Rilonacept in the treatment of acute gouty arthritis: a randomized, controlled clinical trial using indomethacin as the active comparator
1 Division of Rheumatology, Allergy and Immunology, VA Healthcare System San Diego and University of California at San Diego School of Medicine, 3350 La Jolla Village Drive, San Diego, CA 92161, USA
2 VA Medical Center and University of Pennsylvania, 151K, University & Woodland Avenues, Philadelphia, PA 19104, USA
3 Division of Rheumatology, University of South Florida, 12901 Bruce B Downs Blvd, Tampa, FL 33612, USA
4 The Center for Rheumatology and Bone Research, 2730 University Boulevard West, Suite 310, Wheaton, MD 20902, USA
5 Clinical Sciences, Regeneron Pharmaceuticals, Inc., 777 Old Saw Mill River Road, Tarrytown, NY 10591, USA
6 BioStatistics, Regeneron Pharmaceuticals, Inc., 777 Old Saw Mill River Road, Tarrytown, NY 10591, USA
7 Clinical Trial Management, Regeneron Pharmaceuticals, Inc., 777 Old Saw Mill River Road, Tarrytown, NY 10591, USA
Citation and License
Arthritis Research & Therapy 2013, 15:R25 doi:10.1186/ar4159Published: 1 February 2013
In phase-3 clinical trials, the interleukin (IL-1) blocker, rilonacept (IL-1 Trap), demonstrated efficacy for gout flare prevention during initiation of urate-lowering therapy. This trial evaluated rilonacept added to a standard-of-care, indomethacin, for treatment of acute gout flares.
Adults, aged 18-70 years, with gout presenting within 48 hours of flare onset and having at least moderate pain as well as swelling and tenderness in the index joint were randomized to subcutaneous (SC) rilonacept 320 mg at baseline plus oral indomethacin 50 mg TID for 3 days followed by 25 mg TID for up to 9 days (n = 74); SC placebo at baseline plus oral indomethacin as above (n = 76); or SC rilonacept 320 mg at baseline plus oral placebo (n = 75). The primary efficacy endpoint was change in pain in the index joint (patient-reported using a Likert scale (0 = none; 4 = extreme)) from baseline to the average of values at 24, 48 and 72 hours (composite time point) for rilonacept plus indomethacin versus indomethacin alone. Comparison of rilonacept monotherapy with indomethacin monotherapy was dependent on demonstration of significance for the primary endpoint. Safety evaluation included clinical laboratory and adverse event (AE) assessments.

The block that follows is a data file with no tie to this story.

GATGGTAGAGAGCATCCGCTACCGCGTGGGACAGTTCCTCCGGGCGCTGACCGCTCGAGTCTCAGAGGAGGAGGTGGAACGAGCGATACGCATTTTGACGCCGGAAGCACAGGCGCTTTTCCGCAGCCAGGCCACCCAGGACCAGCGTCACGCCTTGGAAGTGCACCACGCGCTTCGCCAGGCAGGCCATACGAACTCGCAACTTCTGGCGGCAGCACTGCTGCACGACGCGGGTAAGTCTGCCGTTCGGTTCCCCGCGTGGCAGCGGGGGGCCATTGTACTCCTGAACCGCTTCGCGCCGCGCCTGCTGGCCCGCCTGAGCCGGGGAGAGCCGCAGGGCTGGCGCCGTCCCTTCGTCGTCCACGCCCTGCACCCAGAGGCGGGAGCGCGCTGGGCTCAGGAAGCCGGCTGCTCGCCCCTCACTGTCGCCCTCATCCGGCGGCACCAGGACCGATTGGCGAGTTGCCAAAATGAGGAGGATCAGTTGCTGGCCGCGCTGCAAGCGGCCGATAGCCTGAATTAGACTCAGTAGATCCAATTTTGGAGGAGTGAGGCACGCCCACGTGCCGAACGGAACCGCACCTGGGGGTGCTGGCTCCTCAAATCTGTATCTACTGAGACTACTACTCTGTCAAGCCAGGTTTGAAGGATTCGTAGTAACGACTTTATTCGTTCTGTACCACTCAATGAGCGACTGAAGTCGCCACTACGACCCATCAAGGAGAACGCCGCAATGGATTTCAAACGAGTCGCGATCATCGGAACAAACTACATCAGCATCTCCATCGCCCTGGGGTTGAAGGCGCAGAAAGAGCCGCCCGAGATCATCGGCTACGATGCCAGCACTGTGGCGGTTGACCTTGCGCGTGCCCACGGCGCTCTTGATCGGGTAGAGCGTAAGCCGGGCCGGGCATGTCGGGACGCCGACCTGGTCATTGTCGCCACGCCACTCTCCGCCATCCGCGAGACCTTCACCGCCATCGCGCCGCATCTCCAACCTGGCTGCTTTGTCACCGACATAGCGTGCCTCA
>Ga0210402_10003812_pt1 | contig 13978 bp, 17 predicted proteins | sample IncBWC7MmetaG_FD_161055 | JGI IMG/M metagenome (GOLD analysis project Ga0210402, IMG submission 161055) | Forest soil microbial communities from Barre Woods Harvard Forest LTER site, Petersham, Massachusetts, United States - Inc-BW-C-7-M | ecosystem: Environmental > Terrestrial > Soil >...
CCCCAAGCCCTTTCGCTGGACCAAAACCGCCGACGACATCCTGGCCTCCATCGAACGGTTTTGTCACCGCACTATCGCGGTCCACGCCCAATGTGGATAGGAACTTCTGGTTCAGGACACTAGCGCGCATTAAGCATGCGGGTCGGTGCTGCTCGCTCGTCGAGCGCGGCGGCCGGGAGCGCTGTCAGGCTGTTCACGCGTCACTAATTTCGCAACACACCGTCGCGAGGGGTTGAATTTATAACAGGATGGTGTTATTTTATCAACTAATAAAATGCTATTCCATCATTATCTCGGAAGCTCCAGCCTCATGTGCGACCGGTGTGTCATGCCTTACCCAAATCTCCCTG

Patient characteristics were comparable among the groups; the population was predominantly male (94.1%), white (75.7%), with mean ± SD age of 50.3 ± 10.6 years. All treatment groups reported within-group pain reductions from baseline (P < 0.0001). Although primary endpoint pain reduction was greater with rilonacept plus indomethacin (-1.55 ± 0.92) relative to indomethacin alone (-1.40 ± 0.96), the difference was not statistically significant (P = 0.33), so formal comparison between monotherapy groups was not performed. Pain reduction over the 72-hour period with rilonacept alone (-0.69 ± 0.97) was less than that in the other groups, but pain reduction was similar among groups at 72 hours. Treatment with rilonacept was well-tolerated with no reported serious AEs related to rilonacept. Across all groups, the most frequent AEs were headache and dizziness.
Although generally well-tolerated, rilonacept in combination with indomethacin and rilonacept alone did not provide additional pain relief over 72 hours relative to indomethacin alone in patients with acute gout flare.
ClinicalTrials.gov registration number NCT00855920.